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|A Geologic Walking Tour of Building Stones of Downtown Baltimore, Maryland||contact: Dale Shelton (email@example.com)|
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STOP 9: DISTRICT COURT BUILDING - 501 East Fayette Street
Cross Fayette Street, turn left and walk east along Fayette to the District Court Building. Observe the nearly black stone at the base of the District Court Building. It was quarried in Minnesota and is Precambrian in age (Figure 9). Its commercial trade name is Veined Ebony Black Granite. This is not a true granite, but rather an anorthosite, composed mostly of long, lath-shaped crystals of dark feldspar and some black biotite mica. The rock contains almost no quartz (a significant component of granite). Anorthosites range in color from light gray to black. Often anorthosite is largely composed of a particular feldspar mineral called labradorite, which is commonly dark blue, green, gray or brown, with an iridescence (frequently vivid blues or greens). At the District Court Building the feldspar crystals are mainly dark greenish-gray, dark blueish-gray and nearly black. Notice the different shapes and sizes of the minerals compared to other rocks seen previously. The large crystal size indicates that this anorthosite, like granites seen earlier in this tour, formed deep inside the earth where cooling took place slowly.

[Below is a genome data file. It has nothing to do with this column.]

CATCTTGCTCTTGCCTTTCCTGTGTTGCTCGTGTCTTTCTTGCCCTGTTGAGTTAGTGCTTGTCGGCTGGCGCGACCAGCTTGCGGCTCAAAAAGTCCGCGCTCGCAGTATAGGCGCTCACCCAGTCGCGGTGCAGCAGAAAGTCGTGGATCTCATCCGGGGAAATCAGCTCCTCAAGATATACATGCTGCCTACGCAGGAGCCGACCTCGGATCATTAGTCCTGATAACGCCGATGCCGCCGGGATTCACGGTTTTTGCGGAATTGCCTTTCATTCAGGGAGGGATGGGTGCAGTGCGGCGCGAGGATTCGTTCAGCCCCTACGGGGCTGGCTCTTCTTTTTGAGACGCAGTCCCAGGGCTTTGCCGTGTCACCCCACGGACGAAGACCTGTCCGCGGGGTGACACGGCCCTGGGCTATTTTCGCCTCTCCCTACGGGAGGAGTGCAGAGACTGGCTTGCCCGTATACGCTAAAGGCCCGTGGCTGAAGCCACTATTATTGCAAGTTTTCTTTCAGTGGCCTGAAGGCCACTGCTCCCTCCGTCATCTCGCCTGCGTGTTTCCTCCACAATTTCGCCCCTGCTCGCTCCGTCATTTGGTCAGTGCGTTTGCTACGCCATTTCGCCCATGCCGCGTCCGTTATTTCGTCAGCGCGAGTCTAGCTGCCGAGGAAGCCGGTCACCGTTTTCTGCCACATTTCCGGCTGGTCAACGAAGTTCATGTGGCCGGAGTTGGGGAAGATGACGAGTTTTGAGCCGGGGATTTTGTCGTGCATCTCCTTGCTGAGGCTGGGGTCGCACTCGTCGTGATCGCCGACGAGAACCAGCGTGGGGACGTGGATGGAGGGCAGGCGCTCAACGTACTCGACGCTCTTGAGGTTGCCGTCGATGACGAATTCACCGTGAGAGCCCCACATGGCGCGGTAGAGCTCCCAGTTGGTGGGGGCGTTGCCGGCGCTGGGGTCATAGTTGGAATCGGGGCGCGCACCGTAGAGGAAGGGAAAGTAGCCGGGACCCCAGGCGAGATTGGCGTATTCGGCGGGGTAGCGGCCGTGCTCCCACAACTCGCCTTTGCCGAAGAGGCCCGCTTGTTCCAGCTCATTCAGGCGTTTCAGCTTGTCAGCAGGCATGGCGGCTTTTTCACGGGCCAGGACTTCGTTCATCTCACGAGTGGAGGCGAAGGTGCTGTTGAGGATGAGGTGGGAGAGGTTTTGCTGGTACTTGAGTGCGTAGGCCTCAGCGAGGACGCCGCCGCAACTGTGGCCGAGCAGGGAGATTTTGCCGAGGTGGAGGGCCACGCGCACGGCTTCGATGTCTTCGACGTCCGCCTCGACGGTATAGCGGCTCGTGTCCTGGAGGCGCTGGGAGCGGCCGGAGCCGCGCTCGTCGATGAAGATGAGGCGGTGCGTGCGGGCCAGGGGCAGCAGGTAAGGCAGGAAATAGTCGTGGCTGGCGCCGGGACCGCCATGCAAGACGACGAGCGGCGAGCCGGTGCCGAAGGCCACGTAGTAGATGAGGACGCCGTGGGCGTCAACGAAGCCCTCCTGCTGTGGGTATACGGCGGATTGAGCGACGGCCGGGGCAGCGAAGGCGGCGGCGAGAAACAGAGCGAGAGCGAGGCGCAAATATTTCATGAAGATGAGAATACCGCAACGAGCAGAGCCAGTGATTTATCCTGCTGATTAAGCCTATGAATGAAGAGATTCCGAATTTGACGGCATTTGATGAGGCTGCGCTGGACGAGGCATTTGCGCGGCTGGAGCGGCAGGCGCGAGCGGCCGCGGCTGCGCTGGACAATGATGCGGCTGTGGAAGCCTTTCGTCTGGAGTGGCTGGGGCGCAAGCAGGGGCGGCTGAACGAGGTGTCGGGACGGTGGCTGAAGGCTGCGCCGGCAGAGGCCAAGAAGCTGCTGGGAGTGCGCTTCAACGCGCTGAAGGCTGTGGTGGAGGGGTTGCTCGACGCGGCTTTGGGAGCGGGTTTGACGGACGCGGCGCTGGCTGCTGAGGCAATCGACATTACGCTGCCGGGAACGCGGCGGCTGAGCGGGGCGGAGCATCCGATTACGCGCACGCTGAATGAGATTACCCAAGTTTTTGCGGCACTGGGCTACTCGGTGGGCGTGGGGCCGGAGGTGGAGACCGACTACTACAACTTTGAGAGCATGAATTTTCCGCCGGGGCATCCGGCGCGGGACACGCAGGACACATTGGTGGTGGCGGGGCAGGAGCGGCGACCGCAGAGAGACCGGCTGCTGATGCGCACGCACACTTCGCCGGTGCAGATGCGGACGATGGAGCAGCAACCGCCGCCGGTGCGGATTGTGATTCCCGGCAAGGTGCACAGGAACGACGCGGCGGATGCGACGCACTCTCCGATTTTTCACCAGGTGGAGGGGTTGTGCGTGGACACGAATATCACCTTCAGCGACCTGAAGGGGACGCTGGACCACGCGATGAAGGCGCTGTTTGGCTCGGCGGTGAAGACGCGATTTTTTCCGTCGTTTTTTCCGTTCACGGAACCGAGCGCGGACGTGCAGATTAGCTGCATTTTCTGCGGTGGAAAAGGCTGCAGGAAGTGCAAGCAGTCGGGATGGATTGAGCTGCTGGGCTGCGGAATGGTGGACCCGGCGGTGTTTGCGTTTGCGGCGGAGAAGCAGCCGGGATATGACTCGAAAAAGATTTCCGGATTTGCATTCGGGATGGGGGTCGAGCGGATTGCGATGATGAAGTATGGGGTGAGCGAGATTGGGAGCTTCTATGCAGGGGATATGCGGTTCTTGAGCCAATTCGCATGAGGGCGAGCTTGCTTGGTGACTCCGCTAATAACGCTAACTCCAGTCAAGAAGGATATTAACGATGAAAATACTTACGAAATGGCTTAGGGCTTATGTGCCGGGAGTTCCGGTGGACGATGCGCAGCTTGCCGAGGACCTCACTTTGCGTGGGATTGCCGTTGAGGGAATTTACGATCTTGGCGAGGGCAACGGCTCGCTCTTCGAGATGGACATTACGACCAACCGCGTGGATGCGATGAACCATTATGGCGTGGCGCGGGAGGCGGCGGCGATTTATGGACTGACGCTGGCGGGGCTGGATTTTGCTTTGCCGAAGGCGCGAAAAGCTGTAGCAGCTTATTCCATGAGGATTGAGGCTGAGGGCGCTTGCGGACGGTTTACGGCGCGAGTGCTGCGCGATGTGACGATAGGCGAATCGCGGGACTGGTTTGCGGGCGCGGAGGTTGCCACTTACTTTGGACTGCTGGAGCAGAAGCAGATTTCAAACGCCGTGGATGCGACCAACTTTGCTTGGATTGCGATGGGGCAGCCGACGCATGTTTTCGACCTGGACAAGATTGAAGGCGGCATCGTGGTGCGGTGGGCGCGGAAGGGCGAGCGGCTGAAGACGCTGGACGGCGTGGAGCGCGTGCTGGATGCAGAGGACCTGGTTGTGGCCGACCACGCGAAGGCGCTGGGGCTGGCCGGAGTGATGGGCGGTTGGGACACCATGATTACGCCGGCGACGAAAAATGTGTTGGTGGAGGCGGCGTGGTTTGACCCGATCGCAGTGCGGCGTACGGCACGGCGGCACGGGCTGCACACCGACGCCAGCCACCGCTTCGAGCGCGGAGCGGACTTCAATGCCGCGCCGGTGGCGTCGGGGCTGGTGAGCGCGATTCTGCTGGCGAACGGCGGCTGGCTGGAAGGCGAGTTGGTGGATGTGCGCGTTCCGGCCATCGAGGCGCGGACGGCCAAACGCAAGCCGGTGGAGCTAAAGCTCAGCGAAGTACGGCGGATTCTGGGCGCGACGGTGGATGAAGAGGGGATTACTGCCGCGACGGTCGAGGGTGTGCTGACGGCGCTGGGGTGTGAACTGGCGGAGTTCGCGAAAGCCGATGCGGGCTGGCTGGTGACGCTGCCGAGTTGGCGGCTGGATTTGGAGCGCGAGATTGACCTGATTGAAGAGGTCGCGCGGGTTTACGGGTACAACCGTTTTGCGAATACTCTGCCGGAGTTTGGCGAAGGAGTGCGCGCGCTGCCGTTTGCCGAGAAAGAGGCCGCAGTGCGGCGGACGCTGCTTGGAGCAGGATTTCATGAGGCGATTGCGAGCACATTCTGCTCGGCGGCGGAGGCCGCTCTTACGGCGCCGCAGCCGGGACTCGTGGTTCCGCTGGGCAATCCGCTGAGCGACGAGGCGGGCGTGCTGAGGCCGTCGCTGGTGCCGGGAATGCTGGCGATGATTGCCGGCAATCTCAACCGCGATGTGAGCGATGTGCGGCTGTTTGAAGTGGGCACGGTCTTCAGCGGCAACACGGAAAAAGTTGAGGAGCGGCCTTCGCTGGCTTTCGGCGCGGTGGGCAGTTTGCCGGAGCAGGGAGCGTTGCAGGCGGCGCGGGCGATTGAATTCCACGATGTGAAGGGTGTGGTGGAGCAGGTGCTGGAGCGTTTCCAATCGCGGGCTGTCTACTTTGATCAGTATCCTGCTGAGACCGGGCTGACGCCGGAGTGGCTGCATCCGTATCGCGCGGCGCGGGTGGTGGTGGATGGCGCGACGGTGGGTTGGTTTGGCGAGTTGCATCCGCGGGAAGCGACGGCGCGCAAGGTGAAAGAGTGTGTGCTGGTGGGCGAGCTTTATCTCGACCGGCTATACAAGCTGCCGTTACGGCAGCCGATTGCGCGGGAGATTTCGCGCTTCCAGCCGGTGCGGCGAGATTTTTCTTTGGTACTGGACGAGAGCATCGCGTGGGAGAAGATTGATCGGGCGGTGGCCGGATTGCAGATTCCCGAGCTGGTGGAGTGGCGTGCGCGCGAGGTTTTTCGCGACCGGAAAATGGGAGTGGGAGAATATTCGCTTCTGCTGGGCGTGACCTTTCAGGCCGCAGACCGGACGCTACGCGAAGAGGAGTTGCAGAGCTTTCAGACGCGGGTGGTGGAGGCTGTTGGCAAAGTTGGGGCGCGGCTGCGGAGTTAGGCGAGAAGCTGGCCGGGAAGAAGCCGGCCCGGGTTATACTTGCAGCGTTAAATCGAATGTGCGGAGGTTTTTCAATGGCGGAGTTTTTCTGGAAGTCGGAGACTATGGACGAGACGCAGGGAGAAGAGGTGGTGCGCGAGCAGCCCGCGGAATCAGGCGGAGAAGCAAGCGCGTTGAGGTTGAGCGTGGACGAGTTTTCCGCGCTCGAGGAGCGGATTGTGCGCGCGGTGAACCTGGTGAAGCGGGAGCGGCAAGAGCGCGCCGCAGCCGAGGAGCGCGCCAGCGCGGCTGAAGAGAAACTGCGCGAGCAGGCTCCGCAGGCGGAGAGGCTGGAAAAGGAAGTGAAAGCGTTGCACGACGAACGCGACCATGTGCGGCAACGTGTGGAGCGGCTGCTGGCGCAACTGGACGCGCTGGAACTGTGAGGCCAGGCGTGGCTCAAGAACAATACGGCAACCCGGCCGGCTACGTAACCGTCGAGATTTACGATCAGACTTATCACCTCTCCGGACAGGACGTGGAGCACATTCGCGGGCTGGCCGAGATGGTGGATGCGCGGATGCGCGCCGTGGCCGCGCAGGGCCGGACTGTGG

The rounded columns at the entry to 501 Fayette Street are also anorthosite. There is a red granite trim around the metal doors.
Baltimore District Court Building
501 E. Fayette Street
Baltimore, MD 21202-4097
9: Anorthosite, a Precambrian-aged building stone
from Minnesota, along the base of the District Court Building (Stop 9).
This pamphlet was prepared by
Sherry McCann-Murray, with contributions and photography by the Environmental
Geology and Mineral Resources Program of the Maryland Geological Survey.
Adapted for the Internet from Educational Series No. 10. For more information see Building Stones of Maryland .
Compiled by the Maryland Geological Survey, 2300 St. Paul Street, Baltimore, MD 21218
This electronic version of "A Brief Description of the Geology of Maryland " was prepared by Bob Conkwright, Division of Coastal and Estuarine Geology, Maryland Geological Survey. Please send comments on this page to Dale Shelton (firstname.lastname@example.org)
State of Maryland
Department of Natural Resources, Resource Assessment Service